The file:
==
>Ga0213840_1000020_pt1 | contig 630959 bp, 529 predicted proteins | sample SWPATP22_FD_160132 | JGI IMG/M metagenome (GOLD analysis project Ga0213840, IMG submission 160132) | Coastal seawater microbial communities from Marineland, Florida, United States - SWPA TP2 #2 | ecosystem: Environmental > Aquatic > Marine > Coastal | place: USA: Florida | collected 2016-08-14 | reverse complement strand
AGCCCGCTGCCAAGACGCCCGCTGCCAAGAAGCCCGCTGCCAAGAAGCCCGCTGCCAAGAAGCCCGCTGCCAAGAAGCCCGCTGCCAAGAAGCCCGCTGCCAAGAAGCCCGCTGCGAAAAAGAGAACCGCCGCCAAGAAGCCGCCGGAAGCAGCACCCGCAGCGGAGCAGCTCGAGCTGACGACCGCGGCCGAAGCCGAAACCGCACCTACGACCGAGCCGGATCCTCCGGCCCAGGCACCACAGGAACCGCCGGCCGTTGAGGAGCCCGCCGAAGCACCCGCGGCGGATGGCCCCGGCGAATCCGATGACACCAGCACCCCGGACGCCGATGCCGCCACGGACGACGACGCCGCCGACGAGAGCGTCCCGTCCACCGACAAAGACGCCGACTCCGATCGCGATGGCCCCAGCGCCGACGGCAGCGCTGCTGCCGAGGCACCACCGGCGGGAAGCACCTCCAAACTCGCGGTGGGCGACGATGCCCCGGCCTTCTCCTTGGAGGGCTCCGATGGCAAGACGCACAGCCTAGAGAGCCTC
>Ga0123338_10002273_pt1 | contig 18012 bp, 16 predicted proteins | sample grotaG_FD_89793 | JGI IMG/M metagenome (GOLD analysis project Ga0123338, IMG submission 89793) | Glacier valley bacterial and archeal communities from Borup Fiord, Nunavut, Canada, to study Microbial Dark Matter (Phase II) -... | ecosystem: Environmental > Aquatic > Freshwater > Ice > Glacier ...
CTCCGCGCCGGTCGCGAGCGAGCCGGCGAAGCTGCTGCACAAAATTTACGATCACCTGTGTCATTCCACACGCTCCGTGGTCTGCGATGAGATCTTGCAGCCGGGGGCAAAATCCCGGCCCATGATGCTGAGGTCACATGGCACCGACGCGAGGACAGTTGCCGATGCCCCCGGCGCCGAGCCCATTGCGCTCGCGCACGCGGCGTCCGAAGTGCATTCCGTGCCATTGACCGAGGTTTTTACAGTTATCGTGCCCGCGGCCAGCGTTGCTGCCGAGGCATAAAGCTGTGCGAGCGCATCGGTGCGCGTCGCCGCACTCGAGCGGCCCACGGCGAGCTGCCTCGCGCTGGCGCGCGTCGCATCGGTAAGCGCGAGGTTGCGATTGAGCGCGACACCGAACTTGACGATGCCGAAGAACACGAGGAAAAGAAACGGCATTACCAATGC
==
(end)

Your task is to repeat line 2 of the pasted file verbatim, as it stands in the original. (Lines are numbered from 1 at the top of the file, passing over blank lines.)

AGCCCGCTGCCAAGACGCCCGCTGCCAAGAAGCCCGCTGCCAAGAAGCCCGCTGCCAAGAAGCCCGCTGCCAAGAAGCCCGCTGCCAAGAAGCCCGCTGCCAAGAAGCCCGCTGCGAAAAAGAGAACCGCCGCCAAGAAGCCGCCGGAAGCAGCACCCGCAGCGGAGCAGCTCGAGCTGACGACCGCGGCCGAAGCCGAAACCGCACCTACGACCGAGCCGGATCCTCCGGCCCAGGCACCACAGGAACCGCCGGCCGTTGAGGAGCCCGCCGAAGCACCCGCGGCGGATGGCCCCGGCGAATCCGATGACACCAGCACCCCGGACGCCGATGCCGCCACGGACGACGACGCCGCCGACGAGAGCGTCCCGTCCACCGACAAAGACGCCGACTCCGATCGCGATGGCCCCAGCGCCGACGGCAGCGCTGCTGCCGAGGCACCACCGGCGGGAAGCACCTCCAAACTCGCGGTGGGCGACGATGCCCCGGCCTTCTCCTTGGAGGGCTCCGATGGCAAGACGCACAGCCTAGAGAGCCTC